FROME: West Country Rebels
Frome – home to radical weavers, spinners, printers and metal workers – has a rich history of independent artisans and political activism. The rebellious eighteenth and nineteenth centuries saw regular food riots in the town, as decline in the cloth industry precipitated many into poverty. How does the town’s spirit of independence thrive today?
The public toilets near the Cheese and Grain and Black Swan Arts
It is great that Frome still has public toilets. According to a survey conducted in 2013, some 700 public toilets have been closed since 2010 alone. 11 council areas, including some big cities, have no public toilets at all. That said – are these Britain’s most oppressive public toilets? When you lock the door, to the booming of Beethoven’s ‘Eroica’, you hear the following message: ‘Welcome. These facilities are protected by a security system. The time to use these facilities is limited. You will be asked when to leave.’
Black Swan and Library
The Black Swan was once a hostelry. After WWII it fell into disrepair, until an active group of local residents fundraised to turn it into arts centre and affordable studio space for emerging artists. It was opened in 1986. The library, was also opened in 1986. In 2012 alone the UK lost over 200 public libraries, and campaigners predict that 1000 public libraries will have been lost in the period 2009-2016. These closures will be the result of the further 10% cut in local government funding to come in 2015-16. This is despite the fact that in January 2014 a YouGov poll showed that around 47% of the population had used a library in the last 12 months.
Frome Market Place (War Memorial)
In 1926, during the National Strike miners from the North Somerset pits marched to Frome to rally support for their cause. Mining is an important industry in this part of Somerset, especially in Radstock and surrounds, and large numbers of mines were opened in the 18th and 19th Centuries, owned by families such as the Waldegraves and the Rees Moggs. Other industries in the town included the bell foundry, established in 1684, which evolved into producing gas industry components and employing around 800 people. The JW Singer brass foundry and bronze casting works was established in 1851; they developed the capacity to cast large statues, the first being a giant replica of General Gordon riding a camel, and also the statue of Boudicca which is by Westminster Bridge in London. The market place in Frome has always been a meeting point for sedition, bread riots and protest. The town hit hard times in the 18th and 19thCenturies with the decline of the wool industry.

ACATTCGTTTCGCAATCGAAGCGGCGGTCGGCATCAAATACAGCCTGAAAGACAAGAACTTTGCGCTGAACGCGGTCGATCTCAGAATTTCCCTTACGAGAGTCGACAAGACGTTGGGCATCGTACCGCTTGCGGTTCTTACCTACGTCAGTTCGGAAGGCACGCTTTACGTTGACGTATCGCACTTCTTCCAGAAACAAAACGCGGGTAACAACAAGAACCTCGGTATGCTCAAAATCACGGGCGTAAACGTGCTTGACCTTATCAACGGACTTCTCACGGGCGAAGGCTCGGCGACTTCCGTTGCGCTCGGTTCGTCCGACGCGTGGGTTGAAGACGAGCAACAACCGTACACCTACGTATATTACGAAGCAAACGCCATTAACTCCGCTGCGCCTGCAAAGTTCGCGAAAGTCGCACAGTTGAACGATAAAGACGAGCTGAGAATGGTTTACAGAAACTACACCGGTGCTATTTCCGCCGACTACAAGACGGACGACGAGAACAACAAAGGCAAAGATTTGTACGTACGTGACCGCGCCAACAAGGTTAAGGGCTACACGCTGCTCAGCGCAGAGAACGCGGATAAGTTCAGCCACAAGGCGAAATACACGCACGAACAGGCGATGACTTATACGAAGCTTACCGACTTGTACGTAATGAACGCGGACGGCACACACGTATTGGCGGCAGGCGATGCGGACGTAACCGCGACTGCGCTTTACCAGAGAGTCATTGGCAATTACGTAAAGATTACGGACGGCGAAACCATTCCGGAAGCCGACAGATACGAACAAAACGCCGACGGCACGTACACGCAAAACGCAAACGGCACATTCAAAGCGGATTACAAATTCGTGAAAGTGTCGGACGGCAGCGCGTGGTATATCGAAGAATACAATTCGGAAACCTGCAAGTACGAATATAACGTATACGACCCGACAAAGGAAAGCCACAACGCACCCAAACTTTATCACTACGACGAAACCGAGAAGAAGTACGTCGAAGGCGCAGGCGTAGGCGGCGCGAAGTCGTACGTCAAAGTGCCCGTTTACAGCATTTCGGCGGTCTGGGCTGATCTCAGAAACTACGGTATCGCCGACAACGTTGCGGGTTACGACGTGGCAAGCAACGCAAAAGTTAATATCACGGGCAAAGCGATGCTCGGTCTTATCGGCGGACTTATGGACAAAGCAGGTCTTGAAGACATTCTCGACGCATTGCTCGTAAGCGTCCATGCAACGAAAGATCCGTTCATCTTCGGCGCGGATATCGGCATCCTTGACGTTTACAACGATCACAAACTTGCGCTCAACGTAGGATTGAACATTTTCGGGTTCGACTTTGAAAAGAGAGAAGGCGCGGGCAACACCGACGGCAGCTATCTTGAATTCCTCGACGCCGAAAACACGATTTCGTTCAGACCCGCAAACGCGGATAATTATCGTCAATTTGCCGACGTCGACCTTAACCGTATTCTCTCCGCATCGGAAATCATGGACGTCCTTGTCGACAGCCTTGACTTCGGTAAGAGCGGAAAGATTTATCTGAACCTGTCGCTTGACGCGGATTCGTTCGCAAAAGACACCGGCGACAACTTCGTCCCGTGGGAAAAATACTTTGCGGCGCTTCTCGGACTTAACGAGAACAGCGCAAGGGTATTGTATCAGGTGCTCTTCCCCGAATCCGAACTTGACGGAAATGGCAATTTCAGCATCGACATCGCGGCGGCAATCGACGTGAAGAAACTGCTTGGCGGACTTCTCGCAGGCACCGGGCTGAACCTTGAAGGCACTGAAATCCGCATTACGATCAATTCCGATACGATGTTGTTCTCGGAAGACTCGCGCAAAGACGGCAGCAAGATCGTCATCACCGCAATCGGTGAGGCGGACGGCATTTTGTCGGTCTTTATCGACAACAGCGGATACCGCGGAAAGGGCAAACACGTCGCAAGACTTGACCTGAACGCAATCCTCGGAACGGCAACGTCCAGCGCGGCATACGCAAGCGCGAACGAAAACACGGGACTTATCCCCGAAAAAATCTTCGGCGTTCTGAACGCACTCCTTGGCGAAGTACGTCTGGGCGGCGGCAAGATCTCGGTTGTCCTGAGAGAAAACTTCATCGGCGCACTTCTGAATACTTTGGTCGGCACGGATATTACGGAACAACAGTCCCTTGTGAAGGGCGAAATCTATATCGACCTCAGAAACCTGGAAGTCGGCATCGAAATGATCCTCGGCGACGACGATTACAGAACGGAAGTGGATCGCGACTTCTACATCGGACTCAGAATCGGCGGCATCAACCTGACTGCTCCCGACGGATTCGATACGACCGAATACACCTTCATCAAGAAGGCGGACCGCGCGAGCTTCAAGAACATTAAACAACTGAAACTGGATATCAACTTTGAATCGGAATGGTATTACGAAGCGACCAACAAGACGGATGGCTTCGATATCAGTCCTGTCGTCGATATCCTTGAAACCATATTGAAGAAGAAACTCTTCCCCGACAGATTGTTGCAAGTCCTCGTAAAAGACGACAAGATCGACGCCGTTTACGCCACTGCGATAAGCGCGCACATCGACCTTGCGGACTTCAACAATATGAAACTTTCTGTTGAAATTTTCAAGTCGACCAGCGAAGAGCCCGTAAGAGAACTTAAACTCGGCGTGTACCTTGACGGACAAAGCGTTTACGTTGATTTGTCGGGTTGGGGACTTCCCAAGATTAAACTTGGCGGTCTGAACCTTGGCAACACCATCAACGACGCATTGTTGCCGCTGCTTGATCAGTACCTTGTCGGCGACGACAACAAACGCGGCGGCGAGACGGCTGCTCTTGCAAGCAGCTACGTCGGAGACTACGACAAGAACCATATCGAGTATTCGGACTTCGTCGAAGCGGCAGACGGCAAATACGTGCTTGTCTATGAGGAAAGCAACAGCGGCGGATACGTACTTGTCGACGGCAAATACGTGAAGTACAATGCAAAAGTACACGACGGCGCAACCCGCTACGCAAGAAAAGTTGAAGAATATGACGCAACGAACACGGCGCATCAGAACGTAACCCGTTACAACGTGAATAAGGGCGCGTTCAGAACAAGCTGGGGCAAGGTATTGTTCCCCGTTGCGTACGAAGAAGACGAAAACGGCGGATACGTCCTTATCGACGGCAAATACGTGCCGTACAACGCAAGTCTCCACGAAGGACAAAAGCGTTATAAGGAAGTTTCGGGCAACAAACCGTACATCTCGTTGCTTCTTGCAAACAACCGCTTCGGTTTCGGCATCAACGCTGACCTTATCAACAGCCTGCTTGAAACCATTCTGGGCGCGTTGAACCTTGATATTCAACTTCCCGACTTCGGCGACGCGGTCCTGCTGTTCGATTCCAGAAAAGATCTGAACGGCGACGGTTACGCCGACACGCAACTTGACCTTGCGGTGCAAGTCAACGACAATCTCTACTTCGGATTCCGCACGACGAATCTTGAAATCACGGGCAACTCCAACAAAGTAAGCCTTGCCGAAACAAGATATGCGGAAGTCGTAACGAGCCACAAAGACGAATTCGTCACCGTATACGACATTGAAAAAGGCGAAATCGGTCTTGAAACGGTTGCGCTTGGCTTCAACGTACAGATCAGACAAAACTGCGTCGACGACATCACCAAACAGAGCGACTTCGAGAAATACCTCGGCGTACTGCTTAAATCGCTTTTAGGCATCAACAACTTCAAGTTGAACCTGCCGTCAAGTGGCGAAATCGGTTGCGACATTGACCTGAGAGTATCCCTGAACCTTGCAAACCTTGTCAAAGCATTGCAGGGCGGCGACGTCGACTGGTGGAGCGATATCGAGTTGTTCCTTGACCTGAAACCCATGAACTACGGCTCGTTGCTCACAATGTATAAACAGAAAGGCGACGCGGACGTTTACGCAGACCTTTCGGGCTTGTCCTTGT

Cheap Street means ‘market street’, and one of the most significant products marketed in Frome was cloth. The manufacture of woollen cloth was already well-established in the town by the Middle Ages. In fact woollens have probably been manufactured in this part of the world for over 4000 years. Much is written about the independent spirit of these cloth manufacturers – some historians see them as nascent capitalists (cloth makers were exempt from certain laws so key was their industry); the alternative narrative of E.P. Thompson and others reads them as sturdy artisans whose lack of incorporation into factory systems would resist early capitalist models more vigorously than many trades. Families of clothiers became amongst the most significant in Frome (along with min owners) and the Manor of Frome passed to a cloth merchant in 1714.